WHAT IS PROTEIN?
Proteins are the building blocks of your cat’s body and consist of chains of amino acids. They can range in size from only a few amino acids to large, complex molecules. Protein levels in cat foods have been slowly creeping up over the years, but how much protein do cats really need?
Protein requirements vary depending on species and life stage. Kittens have higher requirements than adult cats because the additional protein is necessary for new tissue development. According to the Association of American Feed Control Officials (AAFCO), adult cats and kittens require a minimum of 26% and 30% protein on a dry matter basis, respectively, while ensuring that all essential amino acid requirements are met. The essential amino acids are those that your cat cannot make on its own, so they must be obtained from food.
DIETARY PROTEIN SOURCES
The amount of dietary protein your cat requires also depends on lifestyle and health conditions. Higher protein levels may be needed in some circumstances, such as highly active cats or critically ill patients.
For these cats, we offer GO! SOLUTIONS CARNIVORE™ recipes which are available in a range of different protein options and contain up to 84% of protein from animal protein sources in our kibble recipes, and up to 99% in our Tetra Pak carton wet food recipes. However, high protein diets may not be suitable for all cats. In fact, excess dietary protein cannot be stored by the body. Rather, the nitrogen in protein is converted to urea and excreted in the urine, which is a wasteful end to a costly ingredient and contributes to harmful environmental ammonia levels.
For most cats, a more moderate protein level is recommended, as found in our GO! SOLUTIONS SKIN + COAT CARE™ recipes. Lastly, some cats may experience adverse reactions to some of the proteins that are commonly used in cat foods. If your cat experiences itchy skin, diarrhea, or licks excessively, a limited ingredient diet from our GO! SOLUTIONS SENSITIVITIES™ line-up of cat foods may help reduce these symptoms.
Good sources of protein that are commonly used in cat foods fall into three main categories: meals (e.g. chicken meal, lamb meal), fresh meat/fish/poultry (e.g. de-boned turkey, de-boned venison, de-boned salmon) and plant-based proteins (e.g. pea protein). When foods containing protein are eaten, the protein is broken down into amino acids which are then absorbed and used to make body proteins. However, not all proteins are created equal. A highly digestible protein source that contains greater amounts of essential amino acids is considered a high-quality protein. Some proteins contain low levels of one or more essential amino acids, referred to as the limiting amino acid, usually methionine, lysine or tryptophan. However, foods can easily be combined to provide the correct balance of all essential amino acids. These foods have what are called “complementary proteins”.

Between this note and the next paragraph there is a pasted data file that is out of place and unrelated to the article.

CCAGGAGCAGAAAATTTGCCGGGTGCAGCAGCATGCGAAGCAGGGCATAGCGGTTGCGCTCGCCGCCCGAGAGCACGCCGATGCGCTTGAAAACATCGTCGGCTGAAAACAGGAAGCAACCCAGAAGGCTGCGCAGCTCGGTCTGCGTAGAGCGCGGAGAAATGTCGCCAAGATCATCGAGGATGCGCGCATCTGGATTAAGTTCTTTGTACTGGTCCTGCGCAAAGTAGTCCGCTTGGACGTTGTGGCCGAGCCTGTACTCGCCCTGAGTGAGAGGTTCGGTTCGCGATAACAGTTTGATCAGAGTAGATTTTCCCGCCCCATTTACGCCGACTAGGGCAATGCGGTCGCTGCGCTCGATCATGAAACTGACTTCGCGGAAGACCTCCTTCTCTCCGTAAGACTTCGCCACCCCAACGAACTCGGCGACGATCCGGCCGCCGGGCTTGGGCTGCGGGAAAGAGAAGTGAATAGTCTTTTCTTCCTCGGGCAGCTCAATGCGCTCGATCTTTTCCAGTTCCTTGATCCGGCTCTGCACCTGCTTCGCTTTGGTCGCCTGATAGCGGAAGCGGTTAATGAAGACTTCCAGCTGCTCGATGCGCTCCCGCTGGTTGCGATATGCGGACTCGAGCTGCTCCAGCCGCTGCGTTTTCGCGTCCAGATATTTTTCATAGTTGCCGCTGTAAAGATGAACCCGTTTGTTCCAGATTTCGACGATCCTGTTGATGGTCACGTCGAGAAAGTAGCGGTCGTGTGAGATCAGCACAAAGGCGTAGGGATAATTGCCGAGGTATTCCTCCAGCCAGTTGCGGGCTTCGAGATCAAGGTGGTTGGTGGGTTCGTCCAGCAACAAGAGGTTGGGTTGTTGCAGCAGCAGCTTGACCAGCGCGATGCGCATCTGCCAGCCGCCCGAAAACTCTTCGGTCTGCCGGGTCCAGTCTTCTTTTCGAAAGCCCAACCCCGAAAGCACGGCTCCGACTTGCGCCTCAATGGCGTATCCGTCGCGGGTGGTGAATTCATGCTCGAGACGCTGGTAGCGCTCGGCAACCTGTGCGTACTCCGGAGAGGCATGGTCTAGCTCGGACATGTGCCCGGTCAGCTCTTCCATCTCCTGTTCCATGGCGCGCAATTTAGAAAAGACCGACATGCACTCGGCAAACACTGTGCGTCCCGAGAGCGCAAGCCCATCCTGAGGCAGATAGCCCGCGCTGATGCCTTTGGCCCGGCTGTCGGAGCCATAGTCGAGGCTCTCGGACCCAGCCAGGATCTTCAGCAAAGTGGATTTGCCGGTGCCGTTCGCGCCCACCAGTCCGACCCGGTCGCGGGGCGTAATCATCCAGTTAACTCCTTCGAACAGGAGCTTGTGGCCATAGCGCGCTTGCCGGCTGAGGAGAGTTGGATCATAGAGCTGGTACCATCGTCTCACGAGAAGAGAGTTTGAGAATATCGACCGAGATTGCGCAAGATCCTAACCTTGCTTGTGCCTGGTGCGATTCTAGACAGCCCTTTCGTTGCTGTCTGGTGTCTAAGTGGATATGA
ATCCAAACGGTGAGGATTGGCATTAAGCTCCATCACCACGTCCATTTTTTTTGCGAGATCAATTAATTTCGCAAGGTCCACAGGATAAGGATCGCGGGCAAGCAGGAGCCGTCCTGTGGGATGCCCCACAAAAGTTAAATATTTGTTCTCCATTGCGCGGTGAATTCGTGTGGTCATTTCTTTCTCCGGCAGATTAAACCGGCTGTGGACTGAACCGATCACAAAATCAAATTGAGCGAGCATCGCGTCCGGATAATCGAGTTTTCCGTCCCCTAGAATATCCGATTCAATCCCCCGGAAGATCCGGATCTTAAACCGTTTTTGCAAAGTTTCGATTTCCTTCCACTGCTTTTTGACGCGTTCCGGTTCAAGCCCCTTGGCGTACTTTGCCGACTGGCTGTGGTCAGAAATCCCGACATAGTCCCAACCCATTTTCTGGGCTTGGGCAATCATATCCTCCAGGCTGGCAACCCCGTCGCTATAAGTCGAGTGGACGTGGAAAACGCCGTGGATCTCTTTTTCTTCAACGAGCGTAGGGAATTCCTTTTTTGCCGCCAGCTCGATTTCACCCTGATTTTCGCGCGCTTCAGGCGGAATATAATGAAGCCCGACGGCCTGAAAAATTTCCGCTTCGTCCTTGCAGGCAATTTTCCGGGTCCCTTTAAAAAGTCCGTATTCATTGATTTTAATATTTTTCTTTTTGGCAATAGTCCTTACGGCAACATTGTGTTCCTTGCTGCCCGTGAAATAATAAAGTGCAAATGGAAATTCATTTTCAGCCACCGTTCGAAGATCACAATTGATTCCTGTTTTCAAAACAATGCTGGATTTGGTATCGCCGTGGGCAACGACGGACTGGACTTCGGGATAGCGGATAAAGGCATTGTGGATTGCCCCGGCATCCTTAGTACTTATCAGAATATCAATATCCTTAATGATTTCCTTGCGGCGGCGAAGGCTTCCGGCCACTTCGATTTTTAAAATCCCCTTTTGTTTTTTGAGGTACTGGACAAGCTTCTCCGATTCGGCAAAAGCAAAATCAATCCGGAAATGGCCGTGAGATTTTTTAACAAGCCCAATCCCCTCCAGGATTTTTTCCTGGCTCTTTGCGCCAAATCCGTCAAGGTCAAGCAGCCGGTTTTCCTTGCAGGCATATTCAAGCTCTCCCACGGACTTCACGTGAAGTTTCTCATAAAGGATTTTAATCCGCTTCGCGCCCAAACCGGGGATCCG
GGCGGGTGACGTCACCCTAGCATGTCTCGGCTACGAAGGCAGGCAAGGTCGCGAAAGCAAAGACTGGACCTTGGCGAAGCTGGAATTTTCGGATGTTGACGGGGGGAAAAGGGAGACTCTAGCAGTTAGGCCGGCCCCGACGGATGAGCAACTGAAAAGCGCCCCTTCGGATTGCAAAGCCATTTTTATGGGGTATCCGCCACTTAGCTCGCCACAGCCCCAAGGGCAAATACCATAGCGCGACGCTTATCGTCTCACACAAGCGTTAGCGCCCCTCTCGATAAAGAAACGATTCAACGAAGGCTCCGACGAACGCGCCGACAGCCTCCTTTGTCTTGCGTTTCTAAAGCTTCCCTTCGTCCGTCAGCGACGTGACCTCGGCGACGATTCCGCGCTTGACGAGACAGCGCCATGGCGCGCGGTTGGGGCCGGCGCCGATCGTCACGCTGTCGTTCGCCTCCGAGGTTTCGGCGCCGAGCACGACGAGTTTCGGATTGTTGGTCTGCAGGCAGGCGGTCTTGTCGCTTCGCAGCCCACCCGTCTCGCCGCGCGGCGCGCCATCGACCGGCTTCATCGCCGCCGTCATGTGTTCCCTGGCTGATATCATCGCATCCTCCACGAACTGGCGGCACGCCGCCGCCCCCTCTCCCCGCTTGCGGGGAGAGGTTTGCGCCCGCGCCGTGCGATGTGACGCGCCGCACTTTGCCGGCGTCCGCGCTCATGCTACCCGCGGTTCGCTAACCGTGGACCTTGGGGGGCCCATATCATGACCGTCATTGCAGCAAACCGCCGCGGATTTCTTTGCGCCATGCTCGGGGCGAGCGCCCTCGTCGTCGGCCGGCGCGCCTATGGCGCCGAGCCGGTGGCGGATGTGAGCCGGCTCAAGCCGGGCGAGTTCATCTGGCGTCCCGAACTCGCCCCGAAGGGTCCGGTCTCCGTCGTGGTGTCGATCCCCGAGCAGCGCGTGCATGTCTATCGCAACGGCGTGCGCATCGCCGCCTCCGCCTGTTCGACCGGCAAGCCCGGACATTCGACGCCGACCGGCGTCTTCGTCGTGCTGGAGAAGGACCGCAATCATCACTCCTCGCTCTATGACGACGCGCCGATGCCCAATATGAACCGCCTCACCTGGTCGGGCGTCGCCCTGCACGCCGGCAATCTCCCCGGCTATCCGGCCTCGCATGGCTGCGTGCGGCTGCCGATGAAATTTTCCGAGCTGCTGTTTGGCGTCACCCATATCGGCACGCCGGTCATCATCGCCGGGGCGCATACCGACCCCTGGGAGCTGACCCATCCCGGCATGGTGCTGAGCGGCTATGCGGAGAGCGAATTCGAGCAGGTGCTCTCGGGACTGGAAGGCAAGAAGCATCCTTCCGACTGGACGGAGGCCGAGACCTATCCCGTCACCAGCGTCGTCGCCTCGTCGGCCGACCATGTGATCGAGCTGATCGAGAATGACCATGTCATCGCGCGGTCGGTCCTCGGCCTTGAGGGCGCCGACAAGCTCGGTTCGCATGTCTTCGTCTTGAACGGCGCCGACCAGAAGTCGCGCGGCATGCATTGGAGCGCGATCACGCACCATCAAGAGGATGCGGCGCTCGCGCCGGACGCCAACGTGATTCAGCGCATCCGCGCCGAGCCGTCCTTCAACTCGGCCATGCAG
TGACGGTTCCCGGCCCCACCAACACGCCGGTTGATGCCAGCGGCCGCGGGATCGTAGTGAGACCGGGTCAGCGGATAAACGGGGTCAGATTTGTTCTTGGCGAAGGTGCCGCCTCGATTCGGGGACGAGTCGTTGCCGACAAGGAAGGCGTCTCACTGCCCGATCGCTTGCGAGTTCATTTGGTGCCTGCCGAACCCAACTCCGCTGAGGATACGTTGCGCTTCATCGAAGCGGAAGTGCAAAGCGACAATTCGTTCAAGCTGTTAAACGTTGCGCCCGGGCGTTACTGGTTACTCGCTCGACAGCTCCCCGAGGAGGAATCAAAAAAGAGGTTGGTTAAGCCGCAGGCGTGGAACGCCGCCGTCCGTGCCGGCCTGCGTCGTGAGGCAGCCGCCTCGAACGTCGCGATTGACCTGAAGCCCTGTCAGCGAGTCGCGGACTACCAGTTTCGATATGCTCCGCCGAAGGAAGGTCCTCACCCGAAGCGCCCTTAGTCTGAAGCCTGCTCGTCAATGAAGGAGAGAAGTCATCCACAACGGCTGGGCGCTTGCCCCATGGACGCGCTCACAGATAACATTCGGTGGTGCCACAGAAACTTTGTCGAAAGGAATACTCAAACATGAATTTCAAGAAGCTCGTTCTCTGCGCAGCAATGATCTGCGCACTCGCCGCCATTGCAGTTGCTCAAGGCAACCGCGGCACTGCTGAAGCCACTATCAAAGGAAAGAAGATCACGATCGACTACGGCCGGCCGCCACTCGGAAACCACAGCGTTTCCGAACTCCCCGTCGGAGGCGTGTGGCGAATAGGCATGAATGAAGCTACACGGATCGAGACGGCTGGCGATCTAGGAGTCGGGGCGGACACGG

Protein is a vital component in your cat’s food and provides the essential amino acids to help keep your pet strong and healthy. Whether your cat needs a diet that is high in protein, moderate in protein, or contains a novel protein, GO! SOLUTIONS™ offers a variety of recipes to meet your cat's dietary needs.
DR. JENNIFER ADOLPHE
PhD (Companion Animal Nutrition)
Dr. Jennifer Adolphe has a PhD in companion animal nutrition from the University of Saskatchewan. She previously completed a master’s degree in human nutrition and is the recipient of more than 20 awards and scholarships for her academic work. Wow!